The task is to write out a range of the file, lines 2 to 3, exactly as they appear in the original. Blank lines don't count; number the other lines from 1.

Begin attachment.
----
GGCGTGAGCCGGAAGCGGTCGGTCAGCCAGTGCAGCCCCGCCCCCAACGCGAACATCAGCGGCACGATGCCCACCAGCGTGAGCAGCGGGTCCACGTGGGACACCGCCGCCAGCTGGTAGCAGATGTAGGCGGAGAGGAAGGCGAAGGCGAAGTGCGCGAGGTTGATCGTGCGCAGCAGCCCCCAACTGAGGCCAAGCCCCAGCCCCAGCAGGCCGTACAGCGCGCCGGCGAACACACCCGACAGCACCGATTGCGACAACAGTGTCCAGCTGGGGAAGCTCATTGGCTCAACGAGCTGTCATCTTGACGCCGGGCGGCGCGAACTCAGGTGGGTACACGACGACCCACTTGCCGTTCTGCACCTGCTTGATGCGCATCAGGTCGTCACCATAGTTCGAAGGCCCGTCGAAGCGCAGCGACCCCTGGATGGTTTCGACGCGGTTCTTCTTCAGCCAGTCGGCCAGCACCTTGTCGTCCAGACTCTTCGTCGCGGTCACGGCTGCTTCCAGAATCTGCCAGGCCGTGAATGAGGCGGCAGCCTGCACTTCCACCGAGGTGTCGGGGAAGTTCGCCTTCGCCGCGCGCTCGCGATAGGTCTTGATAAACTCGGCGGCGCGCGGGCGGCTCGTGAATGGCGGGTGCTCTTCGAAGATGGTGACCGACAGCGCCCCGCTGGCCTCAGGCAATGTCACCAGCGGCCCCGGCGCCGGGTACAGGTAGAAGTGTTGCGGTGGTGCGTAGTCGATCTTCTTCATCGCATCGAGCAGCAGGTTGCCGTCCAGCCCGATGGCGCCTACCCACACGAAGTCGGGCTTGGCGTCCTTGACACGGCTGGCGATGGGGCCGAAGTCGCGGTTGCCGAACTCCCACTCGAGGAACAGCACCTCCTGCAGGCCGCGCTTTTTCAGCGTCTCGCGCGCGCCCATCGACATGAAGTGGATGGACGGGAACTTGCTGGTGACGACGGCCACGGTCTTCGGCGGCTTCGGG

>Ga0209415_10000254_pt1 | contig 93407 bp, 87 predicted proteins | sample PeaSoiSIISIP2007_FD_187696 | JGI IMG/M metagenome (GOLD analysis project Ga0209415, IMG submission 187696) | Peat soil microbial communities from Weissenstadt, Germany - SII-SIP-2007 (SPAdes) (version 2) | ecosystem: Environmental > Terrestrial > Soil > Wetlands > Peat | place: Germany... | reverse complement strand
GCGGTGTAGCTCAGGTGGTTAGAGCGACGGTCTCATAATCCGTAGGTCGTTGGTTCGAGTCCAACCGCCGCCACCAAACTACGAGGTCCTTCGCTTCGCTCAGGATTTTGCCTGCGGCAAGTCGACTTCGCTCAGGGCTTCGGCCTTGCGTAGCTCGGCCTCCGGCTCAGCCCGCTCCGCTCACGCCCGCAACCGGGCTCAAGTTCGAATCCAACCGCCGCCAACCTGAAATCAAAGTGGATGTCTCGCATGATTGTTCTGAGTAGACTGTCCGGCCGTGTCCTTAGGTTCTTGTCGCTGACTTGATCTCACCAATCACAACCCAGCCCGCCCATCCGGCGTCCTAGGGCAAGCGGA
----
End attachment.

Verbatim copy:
>Ga0209415_10000254_pt1 | contig 93407 bp, 87 predicted proteins | sample PeaSoiSIISIP2007_FD_187696 | JGI IMG/M metagenome (GOLD analysis project Ga0209415, IMG submission 187696) | Peat soil microbial communities from Weissenstadt, Germany - SII-SIP-2007 (SPAdes) (version 2) | ecosystem: Environmental > Terrestrial > Soil > Wetlands > Peat | place: Germany... | reverse complement strand
GCGGTGTAGCTCAGGTGGTTAGAGCGACGGTCTCATAATCCGTAGGTCGTTGGTTCGAGTCCAACCGCCGCCACCAAACTACGAGGTCCTTCGCTTCGCTCAGGATTTTGCCTGCGGCAAGTCGACTTCGCTCAGGGCTTCGGCCTTGCGTAGCTCGGCCTCCGGCTCAGCCCGCTCCGCTCACGCCCGCAACCGGGCTCAAGTTCGAATCCAACCGCCGCCAACCTGAAATCAAAGTGGATGTCTCGCATGATTGTTCTGAGTAGACTGTCCGGCCGTGTCCTTAGGTTCTTGTCGCTGACTTGATCTCACCAATCACAACCCAGCCCGCCCATCCGGCGTCCTAGGGCAAGCGGA